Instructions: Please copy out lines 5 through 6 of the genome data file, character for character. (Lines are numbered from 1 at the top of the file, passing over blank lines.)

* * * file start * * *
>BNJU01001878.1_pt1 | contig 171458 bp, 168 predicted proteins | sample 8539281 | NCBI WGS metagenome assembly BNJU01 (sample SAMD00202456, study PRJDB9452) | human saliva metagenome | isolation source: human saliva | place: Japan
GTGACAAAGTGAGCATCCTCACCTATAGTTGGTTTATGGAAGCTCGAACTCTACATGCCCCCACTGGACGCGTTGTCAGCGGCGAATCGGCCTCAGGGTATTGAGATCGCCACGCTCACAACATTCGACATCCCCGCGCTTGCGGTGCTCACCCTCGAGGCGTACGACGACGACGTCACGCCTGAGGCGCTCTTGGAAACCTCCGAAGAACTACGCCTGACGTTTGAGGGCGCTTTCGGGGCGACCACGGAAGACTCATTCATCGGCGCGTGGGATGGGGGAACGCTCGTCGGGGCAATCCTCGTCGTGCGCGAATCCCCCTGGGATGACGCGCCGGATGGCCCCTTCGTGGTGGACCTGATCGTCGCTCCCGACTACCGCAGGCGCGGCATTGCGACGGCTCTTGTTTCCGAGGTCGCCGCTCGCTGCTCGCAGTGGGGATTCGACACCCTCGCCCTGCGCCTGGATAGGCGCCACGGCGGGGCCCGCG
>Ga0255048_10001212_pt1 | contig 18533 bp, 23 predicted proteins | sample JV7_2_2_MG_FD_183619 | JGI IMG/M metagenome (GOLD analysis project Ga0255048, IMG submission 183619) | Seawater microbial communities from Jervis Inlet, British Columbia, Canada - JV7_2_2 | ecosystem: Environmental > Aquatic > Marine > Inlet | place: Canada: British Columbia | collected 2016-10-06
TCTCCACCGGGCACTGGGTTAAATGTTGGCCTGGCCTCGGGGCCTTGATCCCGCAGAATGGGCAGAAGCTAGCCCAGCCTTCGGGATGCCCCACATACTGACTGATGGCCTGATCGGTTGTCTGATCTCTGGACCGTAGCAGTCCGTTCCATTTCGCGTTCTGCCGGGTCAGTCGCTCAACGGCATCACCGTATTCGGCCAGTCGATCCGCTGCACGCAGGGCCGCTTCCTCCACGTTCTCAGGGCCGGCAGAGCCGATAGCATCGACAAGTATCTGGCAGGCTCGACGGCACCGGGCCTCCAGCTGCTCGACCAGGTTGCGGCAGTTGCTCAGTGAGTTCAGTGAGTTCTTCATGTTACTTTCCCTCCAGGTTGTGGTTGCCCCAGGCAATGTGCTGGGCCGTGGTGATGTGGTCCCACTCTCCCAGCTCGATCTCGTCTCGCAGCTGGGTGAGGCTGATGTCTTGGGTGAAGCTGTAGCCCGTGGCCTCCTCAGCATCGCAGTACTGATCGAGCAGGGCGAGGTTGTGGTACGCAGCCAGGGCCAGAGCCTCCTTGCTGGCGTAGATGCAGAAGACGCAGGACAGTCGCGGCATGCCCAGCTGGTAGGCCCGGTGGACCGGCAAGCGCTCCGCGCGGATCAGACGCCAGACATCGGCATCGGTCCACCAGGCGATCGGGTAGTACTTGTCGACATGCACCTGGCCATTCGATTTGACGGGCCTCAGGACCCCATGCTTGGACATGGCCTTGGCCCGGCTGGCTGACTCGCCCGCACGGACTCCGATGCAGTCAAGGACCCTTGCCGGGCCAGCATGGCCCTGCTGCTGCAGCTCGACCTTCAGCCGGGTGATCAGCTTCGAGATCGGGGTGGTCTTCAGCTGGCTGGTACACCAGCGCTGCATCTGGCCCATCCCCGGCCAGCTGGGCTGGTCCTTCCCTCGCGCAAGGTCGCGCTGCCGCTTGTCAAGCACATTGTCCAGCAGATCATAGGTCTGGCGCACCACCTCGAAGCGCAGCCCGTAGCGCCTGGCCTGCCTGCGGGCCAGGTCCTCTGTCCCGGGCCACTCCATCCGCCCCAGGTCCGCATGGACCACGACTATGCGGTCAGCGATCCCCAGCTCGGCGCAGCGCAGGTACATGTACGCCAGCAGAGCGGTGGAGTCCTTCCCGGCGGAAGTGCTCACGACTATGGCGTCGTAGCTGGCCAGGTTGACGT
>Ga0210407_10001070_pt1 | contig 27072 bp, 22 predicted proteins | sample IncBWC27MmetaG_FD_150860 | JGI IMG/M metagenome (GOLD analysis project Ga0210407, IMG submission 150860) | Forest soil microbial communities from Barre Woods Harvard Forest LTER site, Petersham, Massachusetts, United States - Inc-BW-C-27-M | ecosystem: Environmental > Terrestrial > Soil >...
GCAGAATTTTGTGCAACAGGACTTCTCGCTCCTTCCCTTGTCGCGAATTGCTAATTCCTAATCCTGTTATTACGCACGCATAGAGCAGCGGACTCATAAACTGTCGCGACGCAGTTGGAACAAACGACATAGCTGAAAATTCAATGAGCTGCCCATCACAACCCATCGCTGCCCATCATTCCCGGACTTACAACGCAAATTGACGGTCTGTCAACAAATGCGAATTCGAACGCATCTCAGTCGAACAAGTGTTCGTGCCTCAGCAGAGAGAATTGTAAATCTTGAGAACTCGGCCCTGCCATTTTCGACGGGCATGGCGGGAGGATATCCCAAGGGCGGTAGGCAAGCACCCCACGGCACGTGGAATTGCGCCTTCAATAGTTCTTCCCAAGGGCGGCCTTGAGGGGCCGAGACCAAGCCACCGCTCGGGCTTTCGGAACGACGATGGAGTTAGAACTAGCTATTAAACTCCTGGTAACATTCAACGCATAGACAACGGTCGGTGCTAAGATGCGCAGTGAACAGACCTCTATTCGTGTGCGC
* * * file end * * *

>Ga0210407_10001070_pt1 | contig 27072 bp, 22 predicted proteins | sample IncBWC27MmetaG_FD_150860 | JGI IMG/M metagenome (GOLD analysis project Ga0210407, IMG submission 150860) | Forest soil microbial communities from Barre Woods Harvard Forest LTER site, Petersham, Massachusetts, United States - Inc-BW-C-27-M | ecosystem: Environmental > Terrestrial > Soil >...
GCAGAATTTTGTGCAACAGGACTTCTCGCTCCTTCCCTTGTCGCGAATTGCTAATTCCTAATCCTGTTATTACGCACGCATAGAGCAGCGGACTCATAAACTGTCGCGACGCAGTTGGAACAAACGACATAGCTGAAAATTCAATGAGCTGCCCATCACAACCCATCGCTGCCCATCATTCCCGGACTTACAACGCAAATTGACGGTCTGTCAACAAATGCGAATTCGAACGCATCTCAGTCGAACAAGTGTTCGTGCCTCAGCAGAGAGAATTGTAAATCTTGAGAACTCGGCCCTGCCATTTTCGACGGGCATGGCGGGAGGATATCCCAAGGGCGGTAGGCAAGCACCCCACGGCACGTGGAATTGCGCCTTCAATAGTTCTTCCCAAGGGCGGCCTTGAGGGGCCGAGACCAAGCCACCGCTCGGGCTTTCGGAACGACGATGGAGTTAGAACTAGCTATTAAACTCCTGGTAACATTCAACGCATAGACAACGGTCGGTGCTAAGATGCGCAGTGAACAGACCTCTATTCGTGTGCGC